These measures will undoubtedly boost the efforts taken by national governments, with which the bulk of the responsibility lies. During the European Council, it was clear that leaders are eager to exchange experiences and best practices, just as they will again at tomorrow’s meeting in Berlin. The decisions that the European Council took just a couple of days ago on the financing of the economy and the fight against youth unemployment would not have been possible
without the agreement reached on the Multiannual Financial Framework by the Presidents of the Parliament, Council and Commission, just a couple of hours before the start of the European Council.

Last Thursday, the European Council unanimously and firmly gave its political backing to the MFF agreement. Based on that, Member State representatives have, in the meantime, formally approved it. I hope that you will equally approve the MFF later this week. It will be a catalyst for investment and growth and jobs across Europe – particularly urgent and necessary at a time of crisis, a time of high unemployment and doubts about the European project.
Indeed, some have doubts about the European project. Our European project. The best way to restore confidence and prove these doubts wrong is by showing that Europe is delivering, that we are leaving a difficult situation behind us and can jointly cope with the challenges of the future.

Of course, there is still a lot of work ahead of us, on many fronts – for instance on the deepening of the Economic and Monetary Union, on which I gave heads of government a detailed state of play last Friday. But this should not prevent us from reaffirming loud and clear that, even if the road is still long, we are on the right track. That when our institutions work together for the common European good – and the MFF is an example – Europe is capable of producing concrete and tangible results. As I just said: we are producing results, and last week proved it.

The June European Council also proved that our European project remains attractive for those who are not yet part of it. On Friday morning, we agreed to move forward towards opening accession talks with Serbia, and to take an important step in our relations with Kosovo. We welcomed Croatia as a member of the European Union and Latvia as a member of the eurozone. So, we are welcoming new members, not, as some had predicted, losing them!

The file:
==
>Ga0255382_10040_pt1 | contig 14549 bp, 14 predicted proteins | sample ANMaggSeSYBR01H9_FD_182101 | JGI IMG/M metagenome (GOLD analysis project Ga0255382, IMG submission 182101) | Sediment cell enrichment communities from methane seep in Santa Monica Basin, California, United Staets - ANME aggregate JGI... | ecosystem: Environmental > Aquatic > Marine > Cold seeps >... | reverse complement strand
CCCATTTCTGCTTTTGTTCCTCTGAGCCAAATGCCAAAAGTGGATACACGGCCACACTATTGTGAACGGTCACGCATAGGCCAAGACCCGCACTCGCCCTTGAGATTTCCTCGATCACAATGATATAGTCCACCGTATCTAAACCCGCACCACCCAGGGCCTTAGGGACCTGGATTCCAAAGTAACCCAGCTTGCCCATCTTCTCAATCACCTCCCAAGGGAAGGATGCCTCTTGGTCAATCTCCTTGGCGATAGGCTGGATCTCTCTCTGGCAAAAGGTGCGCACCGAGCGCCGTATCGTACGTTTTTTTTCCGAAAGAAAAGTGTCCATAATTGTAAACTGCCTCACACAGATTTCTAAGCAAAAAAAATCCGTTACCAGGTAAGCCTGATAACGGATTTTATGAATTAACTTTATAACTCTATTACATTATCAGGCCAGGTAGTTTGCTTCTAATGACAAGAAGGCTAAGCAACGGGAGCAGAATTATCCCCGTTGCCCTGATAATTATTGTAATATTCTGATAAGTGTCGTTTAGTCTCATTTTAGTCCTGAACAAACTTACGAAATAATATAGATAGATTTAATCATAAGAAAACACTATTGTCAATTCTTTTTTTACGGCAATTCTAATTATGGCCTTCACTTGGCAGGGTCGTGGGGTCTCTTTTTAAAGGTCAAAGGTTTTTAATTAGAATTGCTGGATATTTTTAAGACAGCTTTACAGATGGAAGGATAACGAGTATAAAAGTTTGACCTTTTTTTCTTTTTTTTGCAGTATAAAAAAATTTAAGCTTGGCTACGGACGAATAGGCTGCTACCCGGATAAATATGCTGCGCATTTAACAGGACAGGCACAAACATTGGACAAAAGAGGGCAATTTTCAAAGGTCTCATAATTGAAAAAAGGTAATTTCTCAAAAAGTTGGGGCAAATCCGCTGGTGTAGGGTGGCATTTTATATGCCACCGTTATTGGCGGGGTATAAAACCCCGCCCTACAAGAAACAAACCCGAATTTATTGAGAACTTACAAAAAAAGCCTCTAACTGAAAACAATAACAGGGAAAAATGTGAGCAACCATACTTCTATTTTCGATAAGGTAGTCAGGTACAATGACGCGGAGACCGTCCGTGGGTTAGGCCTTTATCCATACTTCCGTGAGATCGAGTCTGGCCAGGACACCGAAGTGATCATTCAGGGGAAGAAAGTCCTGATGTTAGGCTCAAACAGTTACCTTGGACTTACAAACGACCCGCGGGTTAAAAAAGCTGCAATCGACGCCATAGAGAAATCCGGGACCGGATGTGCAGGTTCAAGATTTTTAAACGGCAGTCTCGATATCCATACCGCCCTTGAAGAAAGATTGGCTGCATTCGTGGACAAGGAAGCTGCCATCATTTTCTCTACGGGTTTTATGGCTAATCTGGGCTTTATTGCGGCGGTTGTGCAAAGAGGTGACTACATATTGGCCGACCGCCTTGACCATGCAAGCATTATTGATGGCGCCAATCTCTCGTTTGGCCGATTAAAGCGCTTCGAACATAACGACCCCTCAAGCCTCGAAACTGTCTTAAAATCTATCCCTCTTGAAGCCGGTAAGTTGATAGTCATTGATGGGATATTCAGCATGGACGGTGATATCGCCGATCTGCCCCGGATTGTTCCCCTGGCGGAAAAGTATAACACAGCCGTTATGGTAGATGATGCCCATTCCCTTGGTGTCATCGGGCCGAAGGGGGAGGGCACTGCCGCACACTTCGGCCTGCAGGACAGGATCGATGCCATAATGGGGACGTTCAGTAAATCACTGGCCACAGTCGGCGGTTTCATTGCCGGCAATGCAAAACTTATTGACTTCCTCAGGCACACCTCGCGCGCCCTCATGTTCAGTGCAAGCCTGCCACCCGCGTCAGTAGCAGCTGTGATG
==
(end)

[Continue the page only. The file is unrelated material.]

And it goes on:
To sum up, the June European Council reached some important agreements, and I should add one more of special interest to you, namely the formal adoption of the decision establishing the future composition of Parliament, on the basis of the consent you gave. And at the same time we prepared the way for other decisions still to come. Not, perhaps, to the taste of those who want either spectacular revolutions or confrontations, but none the less an important and useful meeting, taking, together, our common strategy forward. Gradually, but decisively, and in good cooperation with all other institutions of our European Union.

Allow me to mention another matter which I know is of great concern here, as elsewhere, and on which my spokesperson released a statement on my behalf yesterday. I am very concerned by the press reports with allegations of U.S. surveillance of EU premises abroad and in Brussels. The European Union, via its External Action Service, is examining the allegations and in contact with U.S. authorities. The European Union has demanded and expects full and urgent clarification by the U.S. regarding the allegations. I take note of the remarks today by U.S. President Barack Obama and his commitment to provide all the information that U.S. allies want and what exactly the facts have been. At this stage, I cannot provide any further comments. I will continue to follow this matter with the attention it deserves.